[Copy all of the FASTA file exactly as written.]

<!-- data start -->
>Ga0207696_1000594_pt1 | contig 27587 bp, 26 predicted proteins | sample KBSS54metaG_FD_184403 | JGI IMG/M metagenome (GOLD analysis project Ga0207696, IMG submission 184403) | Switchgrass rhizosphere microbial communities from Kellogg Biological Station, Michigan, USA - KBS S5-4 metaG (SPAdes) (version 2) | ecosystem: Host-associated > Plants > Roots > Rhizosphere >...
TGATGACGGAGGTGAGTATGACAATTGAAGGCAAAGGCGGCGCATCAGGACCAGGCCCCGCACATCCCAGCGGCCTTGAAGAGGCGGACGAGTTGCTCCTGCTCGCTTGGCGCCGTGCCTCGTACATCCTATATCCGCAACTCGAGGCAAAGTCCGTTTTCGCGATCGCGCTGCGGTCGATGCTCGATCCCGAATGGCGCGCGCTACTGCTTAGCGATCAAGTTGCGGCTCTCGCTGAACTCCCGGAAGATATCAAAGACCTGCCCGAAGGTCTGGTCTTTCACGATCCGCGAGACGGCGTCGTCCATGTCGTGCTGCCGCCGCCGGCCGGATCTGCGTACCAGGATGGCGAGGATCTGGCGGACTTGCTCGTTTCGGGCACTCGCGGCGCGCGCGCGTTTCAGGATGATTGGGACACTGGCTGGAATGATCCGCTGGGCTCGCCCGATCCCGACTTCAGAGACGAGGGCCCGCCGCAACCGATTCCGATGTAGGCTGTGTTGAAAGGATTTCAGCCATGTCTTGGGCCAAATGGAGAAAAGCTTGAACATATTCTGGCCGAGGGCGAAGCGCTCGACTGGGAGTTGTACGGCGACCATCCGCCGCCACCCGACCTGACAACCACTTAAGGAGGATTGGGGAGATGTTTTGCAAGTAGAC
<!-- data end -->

>Ga0207696_1000594_pt1 | contig 27587 bp, 26 predicted proteins | sample KBSS54metaG_FD_184403 | JGI IMG/M metagenome (GOLD analysis project Ga0207696, IMG submission 184403) | Switchgrass rhizosphere microbial communities from Kellogg Biological Station, Michigan, USA - KBS S5-4 metaG (SPAdes) (version 2) | ecosystem: Host-associated > Plants > Roots > Rhizosphere >...
TGATGACGGAGGTGAGTATGACAATTGAAGGCAAAGGCGGCGCATCAGGACCAGGCCCCGCACATCCCAGCGGCCTTGAAGAGGCGGACGAGTTGCTCCTGCTCGCTTGGCGCCGTGCCTCGTACATCCTATATCCGCAACTCGAGGCAAAGTCCGTTTTCGCGATCGCGCTGCGGTCGATGCTCGATCCCGAATGGCGCGCGCTACTGCTTAGCGATCAAGTTGCGGCTCTCGCTGAACTCCCGGAAGATATCAAAGACCTGCCCGAAGGTCTGGTCTTTCACGATCCGCGAGACGGCGTCGTCCATGTCGTGCTGCCGCCGCCGGCCGGATCTGCGTACCAGGATGGCGAGGATCTGGCGGACTTGCTCGTTTCGGGCACTCGCGGCGCGCGCGCGTTTCAGGATGATTGGGACACTGGCTGGAATGATCCGCTGGGCTCGCCCGATCCCGACTTCAGAGACGAGGGCCCGCCGCAACCGATTCCGATGTAGGCTGTGTTGAAAGGATTTCAGCCATGTCTTGGGCCAAATGGAGAAAAGCTTGAACATATTCTGGCCGAGGGCGAAGCGCTCGACTGGGAGTTGTACGGCGACCATCCGCCGCCACCCGACCTGACAACCACTTAAGGAGGATTGGGGAGATGTTTTGCAAGTAGAC